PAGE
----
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Chapter: Pharmaceutical Biotechnology: Fundamentals and Applications - Monoclonal Antibodies in Solid Organ Transplantation

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Monoclonal Antibodies Administered Pre-Transplant

Immunologic barriers to solid organ transplantation are common. Improved management of end-stage organ disease has increased the number of potential organ recipients and produced a significant shortage of organs available for transplant in comparison to the growing demand.

Monoclonal Antibodies Administered Pre-Transplant

 

Immunologic barriers to solid organ transplantation are common. Improved management of end-stage organ disease has increased the number of potential organ recipients and produced a significant shortage of organs available for transplant in comparison to the growing demand. Therefore, clinicians have sought to transplant across previously contraindicated immunologic barriers. In addition, more patients are surviving through their first transplant and are now waiting for a subsequent transplant. Monoclonal antibodies are now being employed prior to trans-plant to desensitize the recipient’s immune system. Desensitization is a strategy where immunosuppres-sion is administered prior to transplant to prevent hyperacute or early rejection in patients who are known to have circulating antibodies against other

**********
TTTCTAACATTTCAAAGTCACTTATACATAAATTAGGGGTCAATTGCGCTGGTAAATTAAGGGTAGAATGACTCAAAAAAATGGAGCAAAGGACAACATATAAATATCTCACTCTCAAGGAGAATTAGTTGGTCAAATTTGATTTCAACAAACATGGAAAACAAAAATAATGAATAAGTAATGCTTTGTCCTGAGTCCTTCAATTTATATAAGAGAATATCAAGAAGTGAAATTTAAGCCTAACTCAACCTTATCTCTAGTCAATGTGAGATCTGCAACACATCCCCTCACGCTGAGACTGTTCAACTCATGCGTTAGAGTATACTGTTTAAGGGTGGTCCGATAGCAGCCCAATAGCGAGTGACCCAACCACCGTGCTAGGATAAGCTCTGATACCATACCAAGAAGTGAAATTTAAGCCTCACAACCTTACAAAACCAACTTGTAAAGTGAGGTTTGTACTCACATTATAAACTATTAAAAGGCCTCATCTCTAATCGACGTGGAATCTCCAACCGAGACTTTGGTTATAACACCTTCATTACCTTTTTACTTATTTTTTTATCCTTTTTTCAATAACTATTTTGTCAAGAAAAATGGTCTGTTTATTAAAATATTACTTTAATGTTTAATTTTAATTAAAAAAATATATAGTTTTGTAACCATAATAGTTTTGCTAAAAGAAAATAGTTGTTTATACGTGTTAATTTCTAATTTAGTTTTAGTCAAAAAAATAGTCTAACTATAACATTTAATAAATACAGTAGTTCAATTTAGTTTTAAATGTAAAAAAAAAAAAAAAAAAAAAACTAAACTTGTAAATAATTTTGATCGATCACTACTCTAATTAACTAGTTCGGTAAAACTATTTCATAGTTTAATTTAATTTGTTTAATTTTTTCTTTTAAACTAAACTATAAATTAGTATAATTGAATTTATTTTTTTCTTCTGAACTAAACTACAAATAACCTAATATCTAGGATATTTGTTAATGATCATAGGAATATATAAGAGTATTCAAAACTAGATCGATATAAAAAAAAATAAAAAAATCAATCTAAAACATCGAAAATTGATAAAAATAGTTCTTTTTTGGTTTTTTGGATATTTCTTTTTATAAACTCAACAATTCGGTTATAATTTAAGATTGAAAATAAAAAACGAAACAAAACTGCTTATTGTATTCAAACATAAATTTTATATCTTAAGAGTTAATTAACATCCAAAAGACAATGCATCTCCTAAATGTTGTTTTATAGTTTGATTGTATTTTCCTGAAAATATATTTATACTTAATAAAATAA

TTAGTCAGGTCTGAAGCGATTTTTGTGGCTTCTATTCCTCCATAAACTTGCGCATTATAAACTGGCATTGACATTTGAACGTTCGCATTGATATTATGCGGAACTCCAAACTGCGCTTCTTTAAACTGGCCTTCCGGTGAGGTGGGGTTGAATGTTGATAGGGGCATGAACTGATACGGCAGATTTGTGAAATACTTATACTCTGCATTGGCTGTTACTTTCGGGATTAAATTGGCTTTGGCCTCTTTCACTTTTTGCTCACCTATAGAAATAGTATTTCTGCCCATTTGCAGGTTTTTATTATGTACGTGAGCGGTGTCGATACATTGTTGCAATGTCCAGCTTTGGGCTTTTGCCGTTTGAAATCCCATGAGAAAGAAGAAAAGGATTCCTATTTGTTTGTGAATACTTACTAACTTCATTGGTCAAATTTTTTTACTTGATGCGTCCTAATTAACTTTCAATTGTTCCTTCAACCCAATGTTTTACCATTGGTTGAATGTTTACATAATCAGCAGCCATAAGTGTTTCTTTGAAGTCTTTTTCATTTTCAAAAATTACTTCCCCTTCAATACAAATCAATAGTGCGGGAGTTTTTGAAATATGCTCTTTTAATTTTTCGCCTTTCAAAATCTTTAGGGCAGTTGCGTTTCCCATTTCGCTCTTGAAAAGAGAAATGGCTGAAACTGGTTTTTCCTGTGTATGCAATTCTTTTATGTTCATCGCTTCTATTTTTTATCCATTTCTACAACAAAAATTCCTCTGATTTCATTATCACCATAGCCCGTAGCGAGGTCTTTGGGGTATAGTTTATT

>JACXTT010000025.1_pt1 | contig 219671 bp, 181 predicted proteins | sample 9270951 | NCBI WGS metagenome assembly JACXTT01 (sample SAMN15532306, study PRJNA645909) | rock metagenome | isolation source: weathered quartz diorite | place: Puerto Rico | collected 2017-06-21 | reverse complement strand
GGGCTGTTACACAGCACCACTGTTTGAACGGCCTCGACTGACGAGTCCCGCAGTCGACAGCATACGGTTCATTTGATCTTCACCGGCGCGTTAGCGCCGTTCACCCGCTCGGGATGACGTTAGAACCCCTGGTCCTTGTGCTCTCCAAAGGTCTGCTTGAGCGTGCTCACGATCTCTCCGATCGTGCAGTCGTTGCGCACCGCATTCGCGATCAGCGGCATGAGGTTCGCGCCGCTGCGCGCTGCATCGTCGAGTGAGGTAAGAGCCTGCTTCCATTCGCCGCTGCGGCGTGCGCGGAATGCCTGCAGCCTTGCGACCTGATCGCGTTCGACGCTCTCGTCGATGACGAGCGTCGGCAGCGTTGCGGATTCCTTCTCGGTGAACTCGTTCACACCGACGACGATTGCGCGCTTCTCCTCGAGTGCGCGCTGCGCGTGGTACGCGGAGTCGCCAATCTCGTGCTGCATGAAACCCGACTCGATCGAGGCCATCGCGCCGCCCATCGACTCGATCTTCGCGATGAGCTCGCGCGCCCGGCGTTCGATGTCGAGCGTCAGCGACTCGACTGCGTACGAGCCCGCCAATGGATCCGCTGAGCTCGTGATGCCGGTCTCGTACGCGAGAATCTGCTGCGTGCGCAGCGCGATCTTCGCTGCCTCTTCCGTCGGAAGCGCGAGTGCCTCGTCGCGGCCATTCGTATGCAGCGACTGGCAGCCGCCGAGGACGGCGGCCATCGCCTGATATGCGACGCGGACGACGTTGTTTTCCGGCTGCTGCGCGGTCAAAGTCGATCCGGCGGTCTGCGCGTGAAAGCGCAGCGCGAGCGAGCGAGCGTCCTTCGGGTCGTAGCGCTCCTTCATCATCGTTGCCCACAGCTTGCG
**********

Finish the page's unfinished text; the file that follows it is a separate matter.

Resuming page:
human antigens. This strategy is generally reserved for patients who are “highly sensitized” during their evaluation for transplant. Specifically, as a patient develops end-stage organ disease, their medical and immunologic profiles are characterized. Blood sam-ples from these potential recipients are screened for the presence of antibodies against the major histo-compatibility complexes (MHC) on the surface of other human cells, specifically human leukocyte antigens (HLA). Potential recipients who have re-ceived blood products, previous organ transplants, or have a history of pregnancy are at higher risk for the development of antibodies against HLA. In addition, all humans have pre-formed IgG and IgM antibodies against the major blood group antigens (A, B, AB, and A1) (Reid, 2005). These antibodies will recognize donor tissue and quickly destroy (hyperacute rejec-tion) the implanted organ if the tissue contains previously recognized HLA within minutes to hours following transplant. Therefore, it is necessary to evaluate the presence of pre-formed circulating antibodies against HLA in the potential organ recipients. Some centers will implement desensitiza-tion which incorporates monoclonal antibodies prior to transplant to diminish the production of antibodies against a new organ, allowing for transplant across this immunologic barrier.


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